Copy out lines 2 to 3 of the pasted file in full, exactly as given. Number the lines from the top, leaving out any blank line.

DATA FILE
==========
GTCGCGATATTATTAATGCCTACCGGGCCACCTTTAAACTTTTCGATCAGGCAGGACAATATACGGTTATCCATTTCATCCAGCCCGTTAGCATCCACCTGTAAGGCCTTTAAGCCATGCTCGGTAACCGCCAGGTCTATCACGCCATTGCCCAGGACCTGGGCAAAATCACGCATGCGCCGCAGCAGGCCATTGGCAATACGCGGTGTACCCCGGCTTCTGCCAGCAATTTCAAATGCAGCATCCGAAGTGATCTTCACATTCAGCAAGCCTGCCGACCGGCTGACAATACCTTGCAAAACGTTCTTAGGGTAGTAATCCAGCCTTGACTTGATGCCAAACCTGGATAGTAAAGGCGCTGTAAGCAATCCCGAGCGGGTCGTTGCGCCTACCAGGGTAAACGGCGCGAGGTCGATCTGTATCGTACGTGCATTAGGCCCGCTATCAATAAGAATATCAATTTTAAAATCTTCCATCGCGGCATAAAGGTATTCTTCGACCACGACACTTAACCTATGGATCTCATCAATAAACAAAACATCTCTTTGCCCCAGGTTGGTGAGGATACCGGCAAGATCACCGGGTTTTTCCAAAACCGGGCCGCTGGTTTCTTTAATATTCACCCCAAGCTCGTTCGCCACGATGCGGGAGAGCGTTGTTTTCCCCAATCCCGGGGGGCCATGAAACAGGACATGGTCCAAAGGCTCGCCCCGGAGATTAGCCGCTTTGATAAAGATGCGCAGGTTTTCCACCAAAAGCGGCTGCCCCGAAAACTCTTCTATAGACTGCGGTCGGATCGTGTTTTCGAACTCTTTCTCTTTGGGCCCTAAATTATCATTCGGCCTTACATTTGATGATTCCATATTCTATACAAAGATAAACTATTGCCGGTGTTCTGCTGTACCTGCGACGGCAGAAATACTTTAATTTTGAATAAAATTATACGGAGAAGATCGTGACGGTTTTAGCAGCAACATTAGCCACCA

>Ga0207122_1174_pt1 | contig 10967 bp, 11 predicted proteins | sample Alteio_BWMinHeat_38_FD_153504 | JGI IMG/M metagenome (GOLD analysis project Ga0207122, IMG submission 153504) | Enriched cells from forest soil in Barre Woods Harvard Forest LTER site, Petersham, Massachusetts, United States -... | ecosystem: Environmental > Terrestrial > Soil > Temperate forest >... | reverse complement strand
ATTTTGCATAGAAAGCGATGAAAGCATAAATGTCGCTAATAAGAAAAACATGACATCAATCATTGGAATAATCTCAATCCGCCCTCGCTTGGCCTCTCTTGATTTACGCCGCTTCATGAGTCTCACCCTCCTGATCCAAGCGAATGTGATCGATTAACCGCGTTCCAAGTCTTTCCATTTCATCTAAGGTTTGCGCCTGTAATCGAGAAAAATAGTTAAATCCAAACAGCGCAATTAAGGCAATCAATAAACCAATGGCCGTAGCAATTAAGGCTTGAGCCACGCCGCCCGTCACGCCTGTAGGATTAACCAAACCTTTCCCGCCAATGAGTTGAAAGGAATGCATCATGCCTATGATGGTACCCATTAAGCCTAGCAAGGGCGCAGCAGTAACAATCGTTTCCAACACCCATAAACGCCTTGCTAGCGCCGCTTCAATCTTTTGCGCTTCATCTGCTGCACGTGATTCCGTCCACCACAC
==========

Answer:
>Ga0207122_1174_pt1 | contig 10967 bp, 11 predicted proteins | sample Alteio_BWMinHeat_38_FD_153504 | JGI IMG/M metagenome (GOLD analysis project Ga0207122, IMG submission 153504) | Enriched cells from forest soil in Barre Woods Harvard Forest LTER site, Petersham, Massachusetts, United States -... | ecosystem: Environmental > Terrestrial > Soil > Temperate forest >... | reverse complement strand
ATTTTGCATAGAAAGCGATGAAAGCATAAATGTCGCTAATAAGAAAAACATGACATCAATCATTGGAATAATCTCAATCCGCCCTCGCTTGGCCTCTCTTGATTTACGCCGCTTCATGAGTCTCACCCTCCTGATCCAAGCGAATGTGATCGATTAACCGCGTTCCAAGTCTTTCCATTTCATCTAAGGTTTGCGCCTGTAATCGAGAAAAATAGTTAAATCCAAACAGCGCAATTAAGGCAATCAATAAACCAATGGCCGTAGCAATTAAGGCTTGAGCCACGCCGCCCGTCACGCCTGTAGGATTAACCAAACCTTTCCCGCCAATGAGTTGAAAGGAATGCATCATGCCTATGATGGTACCCATTAAGCCTAGCAAGGGCGCAGCAGTAACAATCGTTTCCAACACCCATAAACGCCTTGCTAGCGCCGCTTCAATCTTTTGCGCTTCATCTGCTGCACGTGATTCCGTCCACCACAC